Friday, August 22, 2014

State to provide wolf deterrence funds

Money comes from $5 million federal program


By GREG MOORE
Express Staff Writer

This gray wolf is part of a wildlife display at the Sawtooth National Recreation Area headquarters north of Ketchum. Photo by Roland Lane

     The Idaho Governor’s Office of Species Conservation will soon distribute up to $50,000 in federal funds to reimburse livestock producers for money spent on nonlethal predator deterrents.

     Office Administrator Dustin Miller said application criteria will be announced in a few weeks.

     “We’re still fine-tuning the details of the program,” he said.

     The money came from legislation passed by Congress in 2009 creating the Wolf Livestock Loss Demonstration Project. The bill provided states and Indian tribes with $1 million annually for five years, divided equally between compensation funds and money to help ranchers undertake prevention activities. The federal funds pay for up to half the cost of the activities.

     Last year, the state of Idaho distributed $72,000 in federal funds to ranchers as compensation for losses. However, it held until this year $50,000 specified for deterrence projects, Miller said.

     For the past seven years, the Wood River Wolf Project has worked with local ranchers to protect 27,000 sheep annually over a 1,000-square-mile area using guard dogs, noisemakers and visual deterrents to keep wolves away from flocks.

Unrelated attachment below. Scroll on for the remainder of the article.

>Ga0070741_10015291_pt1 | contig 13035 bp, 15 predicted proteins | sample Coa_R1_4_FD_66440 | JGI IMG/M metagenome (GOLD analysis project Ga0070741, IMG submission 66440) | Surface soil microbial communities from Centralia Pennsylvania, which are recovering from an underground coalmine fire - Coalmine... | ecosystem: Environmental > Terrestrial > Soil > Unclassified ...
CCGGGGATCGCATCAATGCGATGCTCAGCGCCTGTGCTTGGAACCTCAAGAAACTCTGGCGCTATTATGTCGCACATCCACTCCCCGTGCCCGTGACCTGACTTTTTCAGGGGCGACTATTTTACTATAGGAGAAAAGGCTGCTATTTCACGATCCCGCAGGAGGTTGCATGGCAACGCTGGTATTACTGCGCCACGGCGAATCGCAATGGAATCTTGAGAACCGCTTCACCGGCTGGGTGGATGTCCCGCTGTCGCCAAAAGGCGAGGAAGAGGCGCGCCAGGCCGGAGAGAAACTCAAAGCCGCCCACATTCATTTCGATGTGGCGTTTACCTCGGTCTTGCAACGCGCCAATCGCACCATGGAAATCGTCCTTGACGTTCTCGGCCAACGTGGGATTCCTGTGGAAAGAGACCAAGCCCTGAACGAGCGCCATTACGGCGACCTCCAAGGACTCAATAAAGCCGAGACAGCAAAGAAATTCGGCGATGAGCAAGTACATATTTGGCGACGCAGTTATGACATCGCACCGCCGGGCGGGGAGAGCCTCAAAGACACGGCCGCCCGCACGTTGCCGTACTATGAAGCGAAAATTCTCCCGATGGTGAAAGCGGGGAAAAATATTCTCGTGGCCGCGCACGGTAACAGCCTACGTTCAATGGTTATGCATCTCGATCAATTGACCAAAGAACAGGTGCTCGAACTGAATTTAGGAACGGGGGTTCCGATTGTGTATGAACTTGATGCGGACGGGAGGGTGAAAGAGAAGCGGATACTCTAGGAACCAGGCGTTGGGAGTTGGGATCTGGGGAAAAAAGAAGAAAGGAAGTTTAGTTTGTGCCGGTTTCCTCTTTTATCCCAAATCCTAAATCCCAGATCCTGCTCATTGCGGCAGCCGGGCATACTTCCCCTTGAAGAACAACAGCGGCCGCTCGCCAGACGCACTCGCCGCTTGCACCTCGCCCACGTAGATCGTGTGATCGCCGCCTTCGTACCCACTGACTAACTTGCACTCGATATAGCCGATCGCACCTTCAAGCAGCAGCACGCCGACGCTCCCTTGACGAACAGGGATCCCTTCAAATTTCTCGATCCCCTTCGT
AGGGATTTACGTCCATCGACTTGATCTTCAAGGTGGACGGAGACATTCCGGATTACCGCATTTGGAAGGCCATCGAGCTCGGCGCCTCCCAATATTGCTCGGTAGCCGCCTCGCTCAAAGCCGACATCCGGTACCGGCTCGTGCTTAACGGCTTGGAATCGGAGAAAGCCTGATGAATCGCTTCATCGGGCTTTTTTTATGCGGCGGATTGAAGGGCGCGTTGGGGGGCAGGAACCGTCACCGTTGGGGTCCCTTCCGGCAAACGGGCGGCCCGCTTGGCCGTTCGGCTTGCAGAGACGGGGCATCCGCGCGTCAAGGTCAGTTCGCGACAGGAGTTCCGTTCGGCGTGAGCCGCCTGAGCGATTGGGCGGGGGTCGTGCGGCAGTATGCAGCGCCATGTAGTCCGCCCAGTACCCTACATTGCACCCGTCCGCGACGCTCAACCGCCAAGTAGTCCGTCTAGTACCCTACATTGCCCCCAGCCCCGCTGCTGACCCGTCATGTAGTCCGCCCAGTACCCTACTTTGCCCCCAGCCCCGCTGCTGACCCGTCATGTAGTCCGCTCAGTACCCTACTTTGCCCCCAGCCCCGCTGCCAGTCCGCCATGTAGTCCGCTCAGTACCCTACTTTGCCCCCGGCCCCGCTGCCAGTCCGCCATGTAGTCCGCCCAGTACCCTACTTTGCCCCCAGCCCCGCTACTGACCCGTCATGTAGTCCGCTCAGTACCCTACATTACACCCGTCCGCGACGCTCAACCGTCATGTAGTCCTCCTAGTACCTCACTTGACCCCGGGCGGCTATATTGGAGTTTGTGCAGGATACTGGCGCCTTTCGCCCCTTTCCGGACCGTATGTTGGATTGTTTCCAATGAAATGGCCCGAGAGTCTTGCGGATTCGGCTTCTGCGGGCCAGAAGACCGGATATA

Producers involved in the project include Lava Lake Land & Livestock and Flat Top Ranch, both based in southern Blaine County, as well as Faulkner Livestock, which is based in Lincoln County. All graze on public land in the Wood River Valley.

     The project also has representatives from the nonprofit Defenders of Wildlife, Blaine County and the nonprofit Sawtooth Society.

     During a meeting of project members Monday at the Sawtooth National Recreation Area headquarters north of Ketchum, project Field Manager Fernando Najera said there have been no instances of wolf depredation on sheep in the Wood River Valley so far this year. He said there have been two instances of depredation by bears—in the Lake Creek and Baker Creek areas—and one by a domestic dog, in the Fox Creek drainage.

     Najera said five to 10 sheep have been lost to other causes, possibly from eating poisonous plants. He said he has been putting sheep carcasses in plastic bags to reduce their attraction to wolves.

     Project Coordinator Suzanne Stone said only 30 sheep have been killed by wolves in the project area over the past six and a half years.

     “That makes our loss to wolf predation among the lowest in the state,” she said.

     Stone said the project’s loss rate of less than 0.03 percent is far below the typical rate in wolf country of 3 to 5 percent.

     She said no wolves have been killed in the project area as the result of depredation on sheep. Wolves have been killed by government hunters due to livestock losses on the Flat Top Ranch property near Carey and in the Sawtooth Valley.

     During the meeting, project members agreed to pursue expanding their effort to include cattle herds in the Stanley Basin, west of the town of Stanley. However, Flat Top Ranch owner John Peavey expressed doubts that cow-calf pairs could be protected.




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